There are at least a couple of free programs, inSSIDer (requires free Metageek account to activate) and Xirrus WiFi Inspector that will run on a Windows PC with WiFi hardware and report on channel usage and signal strengths. The software should show your Access point as the strongest signal. Then disable your Access point and see if someone else is using that channel (or channels). If the computer supports the 5 GHz band, the software will show you how crowded it is. That should help you decide if getting a 5 GHz Access point may help.

https://www.metageek.com/support/downloads/download-inssider-win.html

https://www.cambiumnetworks.com/products/software/wifi-designer-and-wifi-inspector/
 

Horsley

Thread Starter
Joined
Jul 12, 2020
Messages
2
First off, the advertised speeds for any AP is theoretical. In actual practice you're going to only get a fraction of that speed. How much it is reduced depends on a lot of factors to include environmental which means how many interfering factors are present to reduce performance. The other piece as to how those speeds are advertised is how many spatial streams your wireless NIC in your device is capable of. Both receive and send. There is a number you'll see which you'll see as 1x1, 2x2, 3x3, 3x2, etc. So for a 3x3 which depending on your device is pretty rare out in the wild for a wireless N only NIC means you have 3 receive and 3 send spatial streams (I think that's the correct order). In your example, this means 150 Mbps per stream and summing all that up arrives at the 450 Mbps number you're bringing up. To get this on 2.4 GHz, you have to adjust your channel width to 80 which means you're taking up channel 1, 6, and 11 to attempt at getting 450 Mbps. The chances of all 3 of those non overlapping channels having pristine air space is little to zilch.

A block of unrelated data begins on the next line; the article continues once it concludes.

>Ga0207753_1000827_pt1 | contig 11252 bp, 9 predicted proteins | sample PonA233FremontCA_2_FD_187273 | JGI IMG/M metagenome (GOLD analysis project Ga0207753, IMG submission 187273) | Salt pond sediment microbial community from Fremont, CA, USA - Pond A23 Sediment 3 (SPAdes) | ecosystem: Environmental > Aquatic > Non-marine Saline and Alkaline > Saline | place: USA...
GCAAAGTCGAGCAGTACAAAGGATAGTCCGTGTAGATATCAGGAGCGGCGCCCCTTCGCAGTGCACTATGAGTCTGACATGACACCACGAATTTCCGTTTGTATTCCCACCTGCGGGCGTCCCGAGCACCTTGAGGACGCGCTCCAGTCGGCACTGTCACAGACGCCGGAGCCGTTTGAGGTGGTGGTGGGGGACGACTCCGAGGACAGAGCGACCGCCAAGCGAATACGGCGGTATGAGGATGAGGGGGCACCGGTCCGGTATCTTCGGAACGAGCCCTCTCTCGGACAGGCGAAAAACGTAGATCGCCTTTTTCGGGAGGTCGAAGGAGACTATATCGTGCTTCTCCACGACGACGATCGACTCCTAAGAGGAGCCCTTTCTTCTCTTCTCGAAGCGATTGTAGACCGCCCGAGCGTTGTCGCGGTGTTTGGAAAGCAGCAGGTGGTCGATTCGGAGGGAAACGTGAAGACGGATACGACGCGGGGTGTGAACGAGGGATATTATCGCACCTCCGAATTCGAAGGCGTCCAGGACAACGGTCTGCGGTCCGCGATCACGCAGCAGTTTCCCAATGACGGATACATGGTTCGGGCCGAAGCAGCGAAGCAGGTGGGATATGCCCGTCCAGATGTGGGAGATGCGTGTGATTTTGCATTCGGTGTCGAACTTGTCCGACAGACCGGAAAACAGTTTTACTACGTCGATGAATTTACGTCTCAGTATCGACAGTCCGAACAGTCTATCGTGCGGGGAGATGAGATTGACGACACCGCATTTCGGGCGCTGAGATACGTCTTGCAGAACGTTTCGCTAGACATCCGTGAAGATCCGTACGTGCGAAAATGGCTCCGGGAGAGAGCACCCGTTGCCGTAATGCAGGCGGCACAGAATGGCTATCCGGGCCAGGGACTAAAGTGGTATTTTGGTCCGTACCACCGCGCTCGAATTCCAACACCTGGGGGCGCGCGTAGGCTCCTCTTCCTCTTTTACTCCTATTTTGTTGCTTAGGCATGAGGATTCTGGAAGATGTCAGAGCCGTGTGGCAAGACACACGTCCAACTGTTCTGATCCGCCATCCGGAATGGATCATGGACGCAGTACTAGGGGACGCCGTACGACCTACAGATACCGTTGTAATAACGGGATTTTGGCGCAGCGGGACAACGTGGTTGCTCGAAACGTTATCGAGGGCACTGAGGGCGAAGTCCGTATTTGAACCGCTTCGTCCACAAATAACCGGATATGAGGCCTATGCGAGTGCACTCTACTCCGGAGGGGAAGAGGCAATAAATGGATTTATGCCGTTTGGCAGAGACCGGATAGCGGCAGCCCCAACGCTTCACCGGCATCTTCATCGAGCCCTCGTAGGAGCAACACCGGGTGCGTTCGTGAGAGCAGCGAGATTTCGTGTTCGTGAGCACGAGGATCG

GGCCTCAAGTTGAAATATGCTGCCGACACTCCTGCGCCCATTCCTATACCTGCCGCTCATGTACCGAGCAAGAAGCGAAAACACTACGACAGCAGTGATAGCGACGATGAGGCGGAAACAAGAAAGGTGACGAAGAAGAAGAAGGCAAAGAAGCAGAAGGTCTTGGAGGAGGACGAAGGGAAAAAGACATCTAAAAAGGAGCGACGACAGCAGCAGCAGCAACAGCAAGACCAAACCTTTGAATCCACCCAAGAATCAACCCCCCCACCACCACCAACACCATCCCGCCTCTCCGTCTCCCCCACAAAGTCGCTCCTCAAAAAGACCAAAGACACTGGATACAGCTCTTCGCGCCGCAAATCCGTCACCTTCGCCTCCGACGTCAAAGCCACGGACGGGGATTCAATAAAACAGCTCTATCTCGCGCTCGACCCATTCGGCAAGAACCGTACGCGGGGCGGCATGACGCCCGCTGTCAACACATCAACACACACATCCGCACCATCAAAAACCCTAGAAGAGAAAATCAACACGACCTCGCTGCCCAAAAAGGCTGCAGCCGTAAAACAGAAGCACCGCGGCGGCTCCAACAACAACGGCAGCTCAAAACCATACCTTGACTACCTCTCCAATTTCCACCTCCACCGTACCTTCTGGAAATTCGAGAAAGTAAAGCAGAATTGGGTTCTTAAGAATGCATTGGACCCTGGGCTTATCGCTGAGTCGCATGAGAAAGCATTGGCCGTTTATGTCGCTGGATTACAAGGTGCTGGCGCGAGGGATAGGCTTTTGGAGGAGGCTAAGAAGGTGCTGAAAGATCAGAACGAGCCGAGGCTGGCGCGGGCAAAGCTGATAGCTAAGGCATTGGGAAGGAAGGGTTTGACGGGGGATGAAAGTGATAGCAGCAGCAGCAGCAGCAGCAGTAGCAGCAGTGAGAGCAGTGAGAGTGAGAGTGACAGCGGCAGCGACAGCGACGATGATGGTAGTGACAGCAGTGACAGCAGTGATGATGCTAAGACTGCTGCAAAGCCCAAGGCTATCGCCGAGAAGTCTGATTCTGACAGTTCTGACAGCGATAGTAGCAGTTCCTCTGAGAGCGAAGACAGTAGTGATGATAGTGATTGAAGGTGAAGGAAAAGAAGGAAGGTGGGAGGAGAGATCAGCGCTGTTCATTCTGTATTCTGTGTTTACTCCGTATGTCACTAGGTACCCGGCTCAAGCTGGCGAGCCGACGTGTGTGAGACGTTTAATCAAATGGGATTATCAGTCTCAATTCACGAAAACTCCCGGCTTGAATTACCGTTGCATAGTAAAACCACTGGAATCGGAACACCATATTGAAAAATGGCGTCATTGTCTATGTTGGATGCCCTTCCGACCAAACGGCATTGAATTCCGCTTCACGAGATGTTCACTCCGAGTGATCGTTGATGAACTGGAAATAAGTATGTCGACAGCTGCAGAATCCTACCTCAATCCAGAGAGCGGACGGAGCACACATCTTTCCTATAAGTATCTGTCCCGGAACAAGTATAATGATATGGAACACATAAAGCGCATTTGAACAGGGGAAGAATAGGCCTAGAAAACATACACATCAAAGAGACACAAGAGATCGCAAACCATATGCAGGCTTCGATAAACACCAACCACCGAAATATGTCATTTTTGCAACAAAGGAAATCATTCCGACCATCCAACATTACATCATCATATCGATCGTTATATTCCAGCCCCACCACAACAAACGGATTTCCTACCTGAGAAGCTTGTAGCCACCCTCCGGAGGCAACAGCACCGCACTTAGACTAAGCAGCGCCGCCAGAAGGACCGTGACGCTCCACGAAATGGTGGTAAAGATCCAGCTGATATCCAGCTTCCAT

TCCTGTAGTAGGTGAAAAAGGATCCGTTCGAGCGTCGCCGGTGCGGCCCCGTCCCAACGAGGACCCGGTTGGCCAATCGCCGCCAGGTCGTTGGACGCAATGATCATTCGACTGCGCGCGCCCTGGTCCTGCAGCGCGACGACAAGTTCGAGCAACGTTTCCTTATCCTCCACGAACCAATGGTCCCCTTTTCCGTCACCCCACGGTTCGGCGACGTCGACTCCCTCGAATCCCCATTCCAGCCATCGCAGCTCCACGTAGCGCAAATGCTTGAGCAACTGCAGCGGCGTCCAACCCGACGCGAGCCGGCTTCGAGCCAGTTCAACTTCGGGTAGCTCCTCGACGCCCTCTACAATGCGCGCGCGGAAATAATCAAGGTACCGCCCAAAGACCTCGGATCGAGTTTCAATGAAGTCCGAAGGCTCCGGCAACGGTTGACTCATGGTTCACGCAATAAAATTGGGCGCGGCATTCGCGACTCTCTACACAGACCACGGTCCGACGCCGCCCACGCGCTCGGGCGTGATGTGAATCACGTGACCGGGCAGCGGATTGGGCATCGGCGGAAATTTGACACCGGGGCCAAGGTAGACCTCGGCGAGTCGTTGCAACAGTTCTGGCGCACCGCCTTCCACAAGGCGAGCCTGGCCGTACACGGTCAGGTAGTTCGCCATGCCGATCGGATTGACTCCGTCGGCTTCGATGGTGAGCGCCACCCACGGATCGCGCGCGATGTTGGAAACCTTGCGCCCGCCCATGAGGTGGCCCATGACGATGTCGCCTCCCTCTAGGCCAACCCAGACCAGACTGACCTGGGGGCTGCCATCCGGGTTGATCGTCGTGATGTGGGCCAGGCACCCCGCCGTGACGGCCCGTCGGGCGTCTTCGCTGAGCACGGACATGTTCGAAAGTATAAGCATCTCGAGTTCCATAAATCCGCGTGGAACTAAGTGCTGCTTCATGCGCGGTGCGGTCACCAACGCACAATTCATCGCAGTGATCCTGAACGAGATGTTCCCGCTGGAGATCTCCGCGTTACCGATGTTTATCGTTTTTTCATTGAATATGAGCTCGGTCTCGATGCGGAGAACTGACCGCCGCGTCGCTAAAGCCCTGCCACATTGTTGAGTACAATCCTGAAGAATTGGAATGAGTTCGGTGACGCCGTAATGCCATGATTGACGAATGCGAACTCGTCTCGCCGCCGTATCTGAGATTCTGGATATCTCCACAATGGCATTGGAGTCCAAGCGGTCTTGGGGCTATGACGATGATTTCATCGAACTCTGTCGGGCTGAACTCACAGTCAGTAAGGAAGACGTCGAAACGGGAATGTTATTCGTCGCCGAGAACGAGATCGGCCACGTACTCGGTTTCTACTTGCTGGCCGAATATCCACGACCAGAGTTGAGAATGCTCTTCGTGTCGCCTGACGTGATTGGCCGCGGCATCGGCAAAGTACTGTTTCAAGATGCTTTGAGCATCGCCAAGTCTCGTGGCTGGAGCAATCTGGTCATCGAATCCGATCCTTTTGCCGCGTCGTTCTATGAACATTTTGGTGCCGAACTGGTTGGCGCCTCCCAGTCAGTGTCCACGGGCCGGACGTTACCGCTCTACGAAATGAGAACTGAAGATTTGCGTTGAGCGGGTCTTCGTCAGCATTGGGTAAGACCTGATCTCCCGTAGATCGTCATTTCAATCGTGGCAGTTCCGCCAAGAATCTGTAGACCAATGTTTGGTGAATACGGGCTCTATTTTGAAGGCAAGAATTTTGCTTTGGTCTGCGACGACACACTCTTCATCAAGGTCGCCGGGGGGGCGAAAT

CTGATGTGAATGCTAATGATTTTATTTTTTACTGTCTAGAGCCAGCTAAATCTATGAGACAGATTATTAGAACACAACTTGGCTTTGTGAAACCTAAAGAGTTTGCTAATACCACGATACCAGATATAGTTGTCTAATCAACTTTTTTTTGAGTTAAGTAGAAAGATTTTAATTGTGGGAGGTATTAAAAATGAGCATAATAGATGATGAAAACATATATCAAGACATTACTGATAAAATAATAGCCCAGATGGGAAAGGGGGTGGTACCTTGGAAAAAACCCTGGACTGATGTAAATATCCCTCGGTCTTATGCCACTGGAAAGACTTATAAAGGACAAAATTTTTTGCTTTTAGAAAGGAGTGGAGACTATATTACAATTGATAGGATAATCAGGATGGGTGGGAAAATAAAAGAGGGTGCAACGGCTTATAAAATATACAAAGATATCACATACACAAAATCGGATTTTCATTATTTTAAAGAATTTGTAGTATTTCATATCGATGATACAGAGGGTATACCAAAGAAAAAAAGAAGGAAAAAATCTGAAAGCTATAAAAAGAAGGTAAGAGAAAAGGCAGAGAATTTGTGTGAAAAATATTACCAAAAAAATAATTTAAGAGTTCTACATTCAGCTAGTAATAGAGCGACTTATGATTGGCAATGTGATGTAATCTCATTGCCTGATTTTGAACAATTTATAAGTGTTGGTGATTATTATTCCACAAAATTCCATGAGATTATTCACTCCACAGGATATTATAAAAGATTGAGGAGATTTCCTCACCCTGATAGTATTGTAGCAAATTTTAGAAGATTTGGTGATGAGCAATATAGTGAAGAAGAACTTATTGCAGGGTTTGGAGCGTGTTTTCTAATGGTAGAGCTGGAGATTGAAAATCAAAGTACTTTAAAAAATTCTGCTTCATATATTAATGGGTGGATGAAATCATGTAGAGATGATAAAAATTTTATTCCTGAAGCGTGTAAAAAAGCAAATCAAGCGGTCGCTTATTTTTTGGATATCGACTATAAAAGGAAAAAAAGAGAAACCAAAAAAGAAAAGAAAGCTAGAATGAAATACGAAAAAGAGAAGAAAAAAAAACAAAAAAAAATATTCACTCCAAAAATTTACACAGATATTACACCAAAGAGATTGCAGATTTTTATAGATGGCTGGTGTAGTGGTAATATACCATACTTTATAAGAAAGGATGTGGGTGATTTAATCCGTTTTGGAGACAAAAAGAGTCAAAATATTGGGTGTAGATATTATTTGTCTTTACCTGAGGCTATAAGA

This is why there has been a push to get people to use 5GHz as there are more channel space for non overlapping channels to allow for more channel bonding to achieve the higher throughputs we're talking about with say AC.
Thanks for your quicky reply. Do you think therefore buying a new dual band access point is the answer or most of the answer to my problem please ? Any thoughts on anything else I need to check / adjust etc
 

zx10guy

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Thanks for your quicky reply. Do you think therefore buying a new dual band access point is the answer or most of the answer to my problem please ? Any thoughts on anything else I need to check / adjust etc
It depends. It could be. There are other variables as to how far away you are from the access point? What type of wireless NIC you have in your device(s)? How many wireless devices do you have on your network at any given time? What type of traffic are you sending over the wireless network? A dual band access point just means there are two radios in the unit. One for 2.4 and one for 5. Which means whatever is going on with the 2.4 or 5 won't affect the other. As I mentioned, the 5 GHz range has much more latitude in terms of the number of non overlapping channels to use to attempt at getting to optimal. If you upgrade to 802.11ac, you will gain further enhancements which will provide the potential for more performance.